Oleander plants (Nerium oleander) are among the most versatile of shrubs, with dozens of uses in southern and coastal landscapes. They tolerate a wide range of conditions, including difficult soil, salt spray, high pH, severe pruning, reflected heat from pavements and walls, and drought. But the one thing they can’t withstand is winter temperatures below 20 degrees Fahrenheit. However, in cooler climates, you can grow an oleander plant in a container and bring it indoors when temperatures drop.
- Oleander caterpillar eats the tender leaf tissue, leaving the veins intact. This rarely kills the host plant but defoliates the oleander and gives the leaves a skeleton-like appearance.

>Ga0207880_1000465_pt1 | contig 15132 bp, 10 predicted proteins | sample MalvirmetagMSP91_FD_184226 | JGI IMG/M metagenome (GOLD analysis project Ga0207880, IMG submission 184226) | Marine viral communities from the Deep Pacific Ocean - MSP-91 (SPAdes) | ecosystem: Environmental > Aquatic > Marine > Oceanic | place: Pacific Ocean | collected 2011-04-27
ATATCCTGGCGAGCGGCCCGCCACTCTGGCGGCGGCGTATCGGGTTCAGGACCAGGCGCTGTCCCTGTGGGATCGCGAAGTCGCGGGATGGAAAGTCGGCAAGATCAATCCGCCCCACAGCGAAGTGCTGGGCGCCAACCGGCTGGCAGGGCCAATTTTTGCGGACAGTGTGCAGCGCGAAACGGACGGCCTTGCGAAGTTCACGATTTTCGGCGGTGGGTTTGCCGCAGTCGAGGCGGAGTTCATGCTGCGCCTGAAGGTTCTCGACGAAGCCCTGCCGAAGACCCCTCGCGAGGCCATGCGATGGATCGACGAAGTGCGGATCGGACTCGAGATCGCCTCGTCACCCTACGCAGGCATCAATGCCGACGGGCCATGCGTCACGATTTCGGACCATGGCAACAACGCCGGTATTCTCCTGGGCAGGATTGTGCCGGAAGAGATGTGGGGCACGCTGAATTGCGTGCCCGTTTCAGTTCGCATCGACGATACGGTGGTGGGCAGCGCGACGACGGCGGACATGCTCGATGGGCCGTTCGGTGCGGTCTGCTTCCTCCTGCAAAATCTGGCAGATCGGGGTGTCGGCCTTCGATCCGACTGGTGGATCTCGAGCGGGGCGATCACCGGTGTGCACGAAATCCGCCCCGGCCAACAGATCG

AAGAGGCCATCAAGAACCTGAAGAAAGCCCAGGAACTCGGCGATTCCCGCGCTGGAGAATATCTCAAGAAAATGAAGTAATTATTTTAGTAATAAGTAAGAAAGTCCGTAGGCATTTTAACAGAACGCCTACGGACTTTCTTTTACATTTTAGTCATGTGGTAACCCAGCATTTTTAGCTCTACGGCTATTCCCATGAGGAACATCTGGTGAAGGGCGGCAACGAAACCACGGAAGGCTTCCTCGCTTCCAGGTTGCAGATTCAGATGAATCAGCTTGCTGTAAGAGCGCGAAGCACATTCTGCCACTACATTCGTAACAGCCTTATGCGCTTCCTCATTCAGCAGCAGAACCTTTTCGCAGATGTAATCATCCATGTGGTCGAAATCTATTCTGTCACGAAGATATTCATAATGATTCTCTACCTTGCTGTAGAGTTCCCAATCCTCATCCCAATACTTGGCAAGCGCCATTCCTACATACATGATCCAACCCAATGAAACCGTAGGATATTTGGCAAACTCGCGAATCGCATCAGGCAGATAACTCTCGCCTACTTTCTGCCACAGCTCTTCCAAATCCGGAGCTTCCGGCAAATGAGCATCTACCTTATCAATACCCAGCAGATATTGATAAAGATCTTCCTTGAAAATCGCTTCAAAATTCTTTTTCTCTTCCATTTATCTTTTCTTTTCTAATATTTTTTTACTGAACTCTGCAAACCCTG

- The female oleander caterpillar moths lay clusters of on the undersides of tender leaves. Once hatched the bright orange and black caterpillars begin feeding on the leaves.
- As soon as you see the caterpillars on the leaves pick them off by hand and drop them in a bucket of soapy water. Clip heavily infested leaves and drop them into a plastic garbage bag.
“In the adult stage, oleander plant caterpillars are impossible to miss, with iridescent, bluish-green body and wings with bright reddish-orange at the tip of the abdomen.”